WINNIPEG, Man. and TORONTO, Ont. — This year, over four million Canadians, including 1.15 million children, will experience some level of food insecurity.
Food insecurity, also known as 'food poverty,' can cause significant anxiety over diminishing household food supplies. It also results in individuals modifying their eating patterns - adults skipping meals so children can eat or sacrificing quality food choices for cheaper, less healthy options, for example. Food insecurity also often results in physical hunger pangs, fatigue and lack of concentration and productivity at school, work or play.
Then there are its social impacts that most of us wouldn't consider, such as not being able to invite friends and family to dinner or being unable to afford to meet people for coffee. Food poverty can also create stress and conflict in family relationships and meals are often not a happy gathering opportunity.
Here are five things Canadians need to know about food insecurity:
Food insecurity significantly affects health
Evidence shows that among children, food insecurity is associated with poorer physical and mental health outcomes, including the development of a variety of long-term chronic health conditions such as asthma and depression.
For adults, research shows that food insecurity is independently associated with increased nutritional vulnerability, poor self-rated health, poor mental, physical and oral health and multiple chronic health conditions including diabetes, hypertension, heart disease, depression, epilepsy and fibromyalgia. Studies also show that food insecurity impacts a person's ability to provide self-care and manage chronic health conditions.
Evidence also shows the health impact of food insecurity exists on a gradient - meaning adults in more severely food-insecure households are more likely to report chronic health conditions as well as receive diagnoses of multiple health conditions.
Household food insecurity is a strong predictor of health care utilization and costs.
A study in Ontario found that among adults, total health care costs - including inpatient hospital care, emergency department visits, physician services, same-day surgeries and home care services - increase significantly with the level of household food insecurity.
In other words, food insecurity costs us all through increased health care use. Compared with adults in food-secure households, annual health care costs were, on average 16 per cent (or $235) higher for adults in households with marginal food insecurity, 32 per cent (or $455) higher among those with moderate food insecurity and 76 per cent (or $1092) higher among those with severe food insecurity.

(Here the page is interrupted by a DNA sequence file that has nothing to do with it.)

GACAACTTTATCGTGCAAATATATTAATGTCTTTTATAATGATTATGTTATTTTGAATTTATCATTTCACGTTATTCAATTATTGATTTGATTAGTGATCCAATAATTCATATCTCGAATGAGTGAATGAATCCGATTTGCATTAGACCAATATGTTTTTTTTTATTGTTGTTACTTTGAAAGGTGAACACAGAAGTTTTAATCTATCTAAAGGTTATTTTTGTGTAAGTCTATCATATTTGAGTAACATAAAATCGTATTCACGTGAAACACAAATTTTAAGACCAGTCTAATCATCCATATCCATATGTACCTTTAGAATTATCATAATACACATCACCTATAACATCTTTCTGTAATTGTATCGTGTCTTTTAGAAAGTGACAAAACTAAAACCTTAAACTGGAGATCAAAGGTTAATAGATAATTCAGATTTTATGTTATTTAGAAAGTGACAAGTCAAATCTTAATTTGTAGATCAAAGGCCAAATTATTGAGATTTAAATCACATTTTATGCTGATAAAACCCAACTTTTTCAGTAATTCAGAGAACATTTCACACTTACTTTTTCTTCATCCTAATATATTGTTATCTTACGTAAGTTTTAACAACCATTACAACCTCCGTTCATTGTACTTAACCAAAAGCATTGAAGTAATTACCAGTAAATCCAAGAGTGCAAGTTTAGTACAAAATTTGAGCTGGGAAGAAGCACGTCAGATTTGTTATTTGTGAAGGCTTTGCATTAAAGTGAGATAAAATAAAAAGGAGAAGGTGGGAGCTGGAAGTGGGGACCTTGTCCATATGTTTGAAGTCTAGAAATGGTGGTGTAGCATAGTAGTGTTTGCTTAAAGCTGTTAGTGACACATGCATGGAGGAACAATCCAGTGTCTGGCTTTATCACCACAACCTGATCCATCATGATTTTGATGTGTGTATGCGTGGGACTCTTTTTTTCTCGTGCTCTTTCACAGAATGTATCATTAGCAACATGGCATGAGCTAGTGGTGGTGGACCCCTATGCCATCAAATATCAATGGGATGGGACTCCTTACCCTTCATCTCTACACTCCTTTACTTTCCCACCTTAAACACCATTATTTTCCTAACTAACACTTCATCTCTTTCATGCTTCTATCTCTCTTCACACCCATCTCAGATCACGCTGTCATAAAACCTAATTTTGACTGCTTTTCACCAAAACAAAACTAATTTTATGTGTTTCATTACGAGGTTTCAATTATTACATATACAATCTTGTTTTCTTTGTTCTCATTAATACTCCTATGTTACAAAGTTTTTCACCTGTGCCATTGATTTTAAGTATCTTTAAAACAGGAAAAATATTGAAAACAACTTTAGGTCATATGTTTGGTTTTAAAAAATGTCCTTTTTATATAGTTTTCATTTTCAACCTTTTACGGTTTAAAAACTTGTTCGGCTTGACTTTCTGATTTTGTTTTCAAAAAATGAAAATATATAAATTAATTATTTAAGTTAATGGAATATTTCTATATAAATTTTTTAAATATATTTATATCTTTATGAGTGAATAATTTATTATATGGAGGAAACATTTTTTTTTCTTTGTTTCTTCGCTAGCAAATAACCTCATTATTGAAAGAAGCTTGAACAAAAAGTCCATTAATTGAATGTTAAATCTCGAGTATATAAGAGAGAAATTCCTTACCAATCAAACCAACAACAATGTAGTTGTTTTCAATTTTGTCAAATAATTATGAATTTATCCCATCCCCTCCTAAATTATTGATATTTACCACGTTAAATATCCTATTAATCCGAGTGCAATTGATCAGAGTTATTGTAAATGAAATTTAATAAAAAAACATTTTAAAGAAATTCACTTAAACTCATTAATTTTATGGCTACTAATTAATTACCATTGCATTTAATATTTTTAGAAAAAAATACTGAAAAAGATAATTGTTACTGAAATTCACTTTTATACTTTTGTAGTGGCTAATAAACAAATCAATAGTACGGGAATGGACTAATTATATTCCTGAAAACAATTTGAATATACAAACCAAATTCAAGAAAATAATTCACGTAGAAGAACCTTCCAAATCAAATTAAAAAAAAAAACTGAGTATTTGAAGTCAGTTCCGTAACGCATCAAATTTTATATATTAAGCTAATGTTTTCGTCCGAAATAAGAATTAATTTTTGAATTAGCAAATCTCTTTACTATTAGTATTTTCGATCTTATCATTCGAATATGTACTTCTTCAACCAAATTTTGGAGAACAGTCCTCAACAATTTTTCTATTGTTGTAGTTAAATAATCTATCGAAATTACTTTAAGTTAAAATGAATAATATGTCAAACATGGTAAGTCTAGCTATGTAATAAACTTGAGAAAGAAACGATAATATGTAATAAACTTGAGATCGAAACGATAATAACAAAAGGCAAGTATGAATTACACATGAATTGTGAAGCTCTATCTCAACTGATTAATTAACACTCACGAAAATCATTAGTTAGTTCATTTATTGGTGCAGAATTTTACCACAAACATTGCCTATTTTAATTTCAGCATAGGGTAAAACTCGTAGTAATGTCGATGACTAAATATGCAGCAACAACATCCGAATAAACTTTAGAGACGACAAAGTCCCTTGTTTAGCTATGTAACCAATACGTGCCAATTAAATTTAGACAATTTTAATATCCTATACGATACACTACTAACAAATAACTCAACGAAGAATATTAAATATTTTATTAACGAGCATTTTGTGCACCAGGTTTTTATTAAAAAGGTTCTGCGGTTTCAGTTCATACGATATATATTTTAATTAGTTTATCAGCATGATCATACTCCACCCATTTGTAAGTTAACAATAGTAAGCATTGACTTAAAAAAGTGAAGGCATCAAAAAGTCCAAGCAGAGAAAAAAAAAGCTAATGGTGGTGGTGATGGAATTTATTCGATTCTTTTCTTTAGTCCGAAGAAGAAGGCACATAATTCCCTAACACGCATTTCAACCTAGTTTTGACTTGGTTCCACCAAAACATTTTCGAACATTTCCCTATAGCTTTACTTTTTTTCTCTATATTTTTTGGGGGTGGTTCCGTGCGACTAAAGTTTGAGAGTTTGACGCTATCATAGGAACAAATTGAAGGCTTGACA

Food bank use is a poor indicator of food insecurity
Food Banks Canada recently estimated food bank use for a 12 month period at 1.7 million people, yet the number of food insecure individuals living in Canada is more than double this estimate. The main reason for this discrepancy is that most people struggling to afford the food they need do not turn to charities for help. The evidence suggests that using food banks is a last resort. Because food banks rely on donated food, both the amount and type of food available for distribution is limited, and agencies are unable to provide for everyone in need.
An adequate and secure level of household income is strongly linked to food security.
It is perhaps surprising, but households reliant on wages and salaries make up the majority of food insecure households in Canada at 62 per cent. Households whose main source of income was either pensions or dividends and interest had the lowest rate of food insecurity in 2012 at seven per cent - compared to 11 per cent for people in the workforce and 70 per cent for people on social assistance (i.e., welfare and disability support programs). Researchers suggest the low rate of food insecurity among Canadian seniors reflects the protective effects of our public pension system.
Relatively modest increases in income have been found to lessen food insecurity among low-income families
Studies have shown that improved incomes and changes in employment can reduce food insecurity. An example of this can be found in Newfoundland and Labrador where evidence shows that from 2007 to 2012 the rate of food insecurity among households living on social assistance in the province fell from a staggering 60 per cent to 34 per cent. During this time period, the Newfoundland government made several changes to improve the circumstances of people living on social assistance, including increasing benefit levels and indexing them to inflation (until 2012).
Let's not let another year go by without addressing food insecurity in Canada. In a country as rich as ours, there's no reason anyone should go hungry.
Carolyn Shimmin is a Knowledge Translation Coordinator with EvidenceNetwork.ca and the George and Fay Yee Centre for Healthcare Innovation. Valerie Tarasuk is a Professor in the Department of Nutritional Sciences and Dalla Lana School of Public Health at the University of Toronto and Principal Investigator of PROOF, a research program funded by the Canadian Institutes of Health Research to identify policy interventions to reduce food insecurity in Canada.